Luther Burrell claims racism is ‘rife’ in rugby: ‘That’s the environment’

The former England centre opened up about receiving comments about bananas, fried chicken and slavery and being greeted with a racial slur

<p>Luther Burrell, centre, has played 15 times for England (Gareth Fuller/PA)</p>

Luther Burrell, centre, has played 15 times for England (Gareth Fuller/PA)

The Rugby Football Union and Premiership Rugby have apologised to Luther Burrell after the former England centre said racism was “rife” in the sport.

In an interview with the Daily Mail, the 32-year-old – who has played for clubs including Leeds, Sale, Northampton and Newcastle, plus Warrington in rugby league – spoke about dressing room “racial “banter”” that has “become normal” and “needs to be addressed”, including receiving comments about bananas, fried chicken and slavery and being greeted with a racial slur.

Bill Sweeney, chief executive of the RFU, said in a statement: “We are disturbed that this has been Luther’s experience and we applaud him for speaking out, racism in any walk of life is not acceptable.

“I have had a conversation with Luther to see if we can learn from his experience and possibly work with him as an advocate of change.

“Inclusion and diversity is at the heart of our strategy and we want to improve education and awareness across our game.

“We apologise to Luther and all of those who have experienced any form of discrimination and will continue to work to eliminate it from our game.”

Premiership Rugby chief executive Simon Massie-Taylor said: “We applaud Luther for speaking out on this subject but it is saddening to hear some of the language and attitudes he has been exposed to.

We apologise to Luther and all of those who have experienced any form of discrimination and will continue to work to eliminate it from our game.

RFU chief executive Bill Sweeney

“I have spoken with Luther to apologise for what he has experienced and to offer support.

“While there is a lot of positive activity in the area of equality, diversity and inclusion this is a reminder of how far we still need to go.”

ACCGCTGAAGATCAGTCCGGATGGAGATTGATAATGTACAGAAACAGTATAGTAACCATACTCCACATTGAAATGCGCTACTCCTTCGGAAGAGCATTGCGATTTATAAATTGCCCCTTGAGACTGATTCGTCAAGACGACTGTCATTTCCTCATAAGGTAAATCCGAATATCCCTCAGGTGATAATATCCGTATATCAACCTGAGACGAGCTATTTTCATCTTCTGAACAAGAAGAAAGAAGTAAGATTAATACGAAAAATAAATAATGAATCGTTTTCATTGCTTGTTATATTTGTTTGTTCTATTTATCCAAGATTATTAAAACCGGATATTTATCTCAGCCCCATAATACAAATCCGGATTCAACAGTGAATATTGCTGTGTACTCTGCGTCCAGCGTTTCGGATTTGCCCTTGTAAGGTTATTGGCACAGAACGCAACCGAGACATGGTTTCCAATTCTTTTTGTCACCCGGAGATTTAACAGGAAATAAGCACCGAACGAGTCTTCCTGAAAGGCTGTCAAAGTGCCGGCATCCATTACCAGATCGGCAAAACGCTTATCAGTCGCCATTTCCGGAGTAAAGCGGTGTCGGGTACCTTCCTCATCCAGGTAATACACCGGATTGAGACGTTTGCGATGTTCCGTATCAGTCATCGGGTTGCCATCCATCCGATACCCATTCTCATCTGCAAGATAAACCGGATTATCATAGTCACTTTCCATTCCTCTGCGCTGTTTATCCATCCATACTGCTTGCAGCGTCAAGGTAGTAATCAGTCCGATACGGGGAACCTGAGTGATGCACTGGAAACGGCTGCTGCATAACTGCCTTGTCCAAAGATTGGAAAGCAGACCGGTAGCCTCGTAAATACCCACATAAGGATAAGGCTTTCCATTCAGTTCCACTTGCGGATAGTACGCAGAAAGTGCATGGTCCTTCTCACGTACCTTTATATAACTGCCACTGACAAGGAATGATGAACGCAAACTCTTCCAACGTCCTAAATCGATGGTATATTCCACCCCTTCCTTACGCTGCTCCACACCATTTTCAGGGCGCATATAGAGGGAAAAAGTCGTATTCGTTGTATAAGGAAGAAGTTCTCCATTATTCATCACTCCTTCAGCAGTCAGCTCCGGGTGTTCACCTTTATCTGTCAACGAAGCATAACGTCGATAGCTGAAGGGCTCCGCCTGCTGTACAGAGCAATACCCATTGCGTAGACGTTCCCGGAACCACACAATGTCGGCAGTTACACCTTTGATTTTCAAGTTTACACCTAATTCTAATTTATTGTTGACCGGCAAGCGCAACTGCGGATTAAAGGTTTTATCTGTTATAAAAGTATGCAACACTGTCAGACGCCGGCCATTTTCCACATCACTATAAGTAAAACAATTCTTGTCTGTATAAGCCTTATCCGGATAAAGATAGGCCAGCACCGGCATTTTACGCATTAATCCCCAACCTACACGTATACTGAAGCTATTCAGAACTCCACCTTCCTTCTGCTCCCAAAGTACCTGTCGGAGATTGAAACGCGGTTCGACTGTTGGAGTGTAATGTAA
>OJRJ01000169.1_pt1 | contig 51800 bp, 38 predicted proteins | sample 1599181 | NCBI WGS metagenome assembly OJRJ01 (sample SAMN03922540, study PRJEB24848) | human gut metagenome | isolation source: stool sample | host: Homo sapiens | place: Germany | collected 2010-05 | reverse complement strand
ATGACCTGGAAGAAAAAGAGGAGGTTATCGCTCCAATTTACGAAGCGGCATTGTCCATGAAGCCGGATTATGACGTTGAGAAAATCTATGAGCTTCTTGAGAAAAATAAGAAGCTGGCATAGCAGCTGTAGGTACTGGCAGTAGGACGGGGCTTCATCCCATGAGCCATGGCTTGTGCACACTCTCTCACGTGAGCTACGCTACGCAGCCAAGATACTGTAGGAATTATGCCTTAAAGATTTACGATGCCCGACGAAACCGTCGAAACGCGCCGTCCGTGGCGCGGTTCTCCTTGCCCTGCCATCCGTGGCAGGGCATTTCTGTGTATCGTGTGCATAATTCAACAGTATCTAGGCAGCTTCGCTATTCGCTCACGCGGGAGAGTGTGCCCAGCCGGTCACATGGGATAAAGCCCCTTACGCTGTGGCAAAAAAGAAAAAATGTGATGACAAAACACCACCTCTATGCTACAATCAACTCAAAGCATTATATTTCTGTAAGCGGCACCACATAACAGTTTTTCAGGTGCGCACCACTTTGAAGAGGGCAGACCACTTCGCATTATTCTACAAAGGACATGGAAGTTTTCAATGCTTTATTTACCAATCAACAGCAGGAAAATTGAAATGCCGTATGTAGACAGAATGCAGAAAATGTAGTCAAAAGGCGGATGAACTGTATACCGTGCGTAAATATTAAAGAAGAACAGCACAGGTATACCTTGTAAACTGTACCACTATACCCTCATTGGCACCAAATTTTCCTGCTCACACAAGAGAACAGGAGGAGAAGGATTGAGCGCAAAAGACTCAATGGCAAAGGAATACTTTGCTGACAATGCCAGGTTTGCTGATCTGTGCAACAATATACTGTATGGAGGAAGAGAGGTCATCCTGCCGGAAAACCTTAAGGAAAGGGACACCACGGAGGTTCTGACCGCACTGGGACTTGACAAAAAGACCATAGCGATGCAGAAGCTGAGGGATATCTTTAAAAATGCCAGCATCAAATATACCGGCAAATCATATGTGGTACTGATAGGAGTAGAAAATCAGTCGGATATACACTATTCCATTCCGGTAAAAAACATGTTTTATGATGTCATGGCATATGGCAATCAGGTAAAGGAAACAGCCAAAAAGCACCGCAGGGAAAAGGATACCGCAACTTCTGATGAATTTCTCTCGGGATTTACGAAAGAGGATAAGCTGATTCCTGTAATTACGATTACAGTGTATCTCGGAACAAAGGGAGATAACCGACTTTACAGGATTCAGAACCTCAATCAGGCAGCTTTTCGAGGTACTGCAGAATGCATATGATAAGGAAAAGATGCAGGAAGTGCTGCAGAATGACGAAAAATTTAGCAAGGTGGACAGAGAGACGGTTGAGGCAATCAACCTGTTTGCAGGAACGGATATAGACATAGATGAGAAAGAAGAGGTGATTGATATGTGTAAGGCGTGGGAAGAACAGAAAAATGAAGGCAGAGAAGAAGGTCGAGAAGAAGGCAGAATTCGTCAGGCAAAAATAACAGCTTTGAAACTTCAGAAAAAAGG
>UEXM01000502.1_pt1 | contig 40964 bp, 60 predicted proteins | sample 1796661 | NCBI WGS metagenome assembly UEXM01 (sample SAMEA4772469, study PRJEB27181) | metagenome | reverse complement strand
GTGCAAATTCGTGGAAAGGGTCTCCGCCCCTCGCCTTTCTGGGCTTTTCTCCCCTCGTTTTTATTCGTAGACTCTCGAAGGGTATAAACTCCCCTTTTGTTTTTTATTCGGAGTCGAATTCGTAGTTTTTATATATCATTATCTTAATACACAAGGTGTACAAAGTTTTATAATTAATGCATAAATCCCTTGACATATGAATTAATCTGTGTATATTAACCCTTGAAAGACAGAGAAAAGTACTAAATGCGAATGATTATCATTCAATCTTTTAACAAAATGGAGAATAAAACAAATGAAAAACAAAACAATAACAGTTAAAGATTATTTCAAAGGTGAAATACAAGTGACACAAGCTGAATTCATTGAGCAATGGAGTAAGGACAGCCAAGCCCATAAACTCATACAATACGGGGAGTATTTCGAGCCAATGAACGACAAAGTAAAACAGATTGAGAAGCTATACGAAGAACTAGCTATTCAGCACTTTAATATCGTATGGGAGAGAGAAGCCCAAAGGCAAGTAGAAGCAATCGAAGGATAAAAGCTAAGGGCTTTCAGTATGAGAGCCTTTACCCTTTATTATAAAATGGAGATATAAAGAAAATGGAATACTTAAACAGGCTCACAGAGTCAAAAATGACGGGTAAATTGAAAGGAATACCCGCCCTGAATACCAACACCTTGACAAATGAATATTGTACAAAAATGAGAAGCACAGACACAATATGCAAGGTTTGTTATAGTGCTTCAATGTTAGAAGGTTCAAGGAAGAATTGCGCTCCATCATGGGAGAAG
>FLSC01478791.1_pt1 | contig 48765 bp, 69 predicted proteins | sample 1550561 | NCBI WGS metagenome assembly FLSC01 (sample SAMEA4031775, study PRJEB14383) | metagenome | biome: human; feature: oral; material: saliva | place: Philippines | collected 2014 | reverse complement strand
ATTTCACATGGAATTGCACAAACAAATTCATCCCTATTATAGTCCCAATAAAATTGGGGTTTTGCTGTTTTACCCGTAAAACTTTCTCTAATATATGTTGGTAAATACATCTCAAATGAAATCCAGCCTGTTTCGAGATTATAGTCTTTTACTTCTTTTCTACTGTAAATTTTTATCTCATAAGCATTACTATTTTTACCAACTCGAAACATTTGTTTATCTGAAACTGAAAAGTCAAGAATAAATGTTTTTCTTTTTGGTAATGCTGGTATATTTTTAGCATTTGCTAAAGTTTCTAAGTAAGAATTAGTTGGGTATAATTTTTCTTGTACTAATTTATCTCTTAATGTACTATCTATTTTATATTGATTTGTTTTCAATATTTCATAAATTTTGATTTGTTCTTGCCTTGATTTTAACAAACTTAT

Recounting his experiences, Burrell told the Mail: “Things get said in jest without any thought. Every week, every fortnight. Comments about bananas when you’re making a smoothie in the morning. Comments about fried chicken when you’re out for dinner.

“I’ve heard things that you wouldn’t expect to hear 20 years ago. We had a hot day at training and I told one of the lads to put on their factor 50. Someone came back and said: ‘You don’t need it, Luth, put your carrot oil on’.

Burrell hopes speaking out on the matter will lead to change (Dave Howarth/PA)

“Then another lad jumps in and says: ‘No, no, no, he’ll need it for where his shackles were as a slave’. Excuse my language but, what the f***? Where does that come from? Some players shake their head and others laugh along with it.

“People greet you as: ‘What’s up my n*****?’ It’s not meant in a bad way but when is it going to change? It’s a very, very raw subject. Over the past few years, it’s happened a lot. That’s the environment.”

Burrell said he will “never name names but it’s gone on for too long”, and expressed his hope that speaking out would lead to change.

He said: “My son and daughter, three and five, are mixed race. Would I be happy with them getting the same racial “banter” from their friends? Of course not. There are numerous players in numerous environments who have experienced it. It needs to be spoken about. Maybe it will empower the next generation to call it out and force change.”

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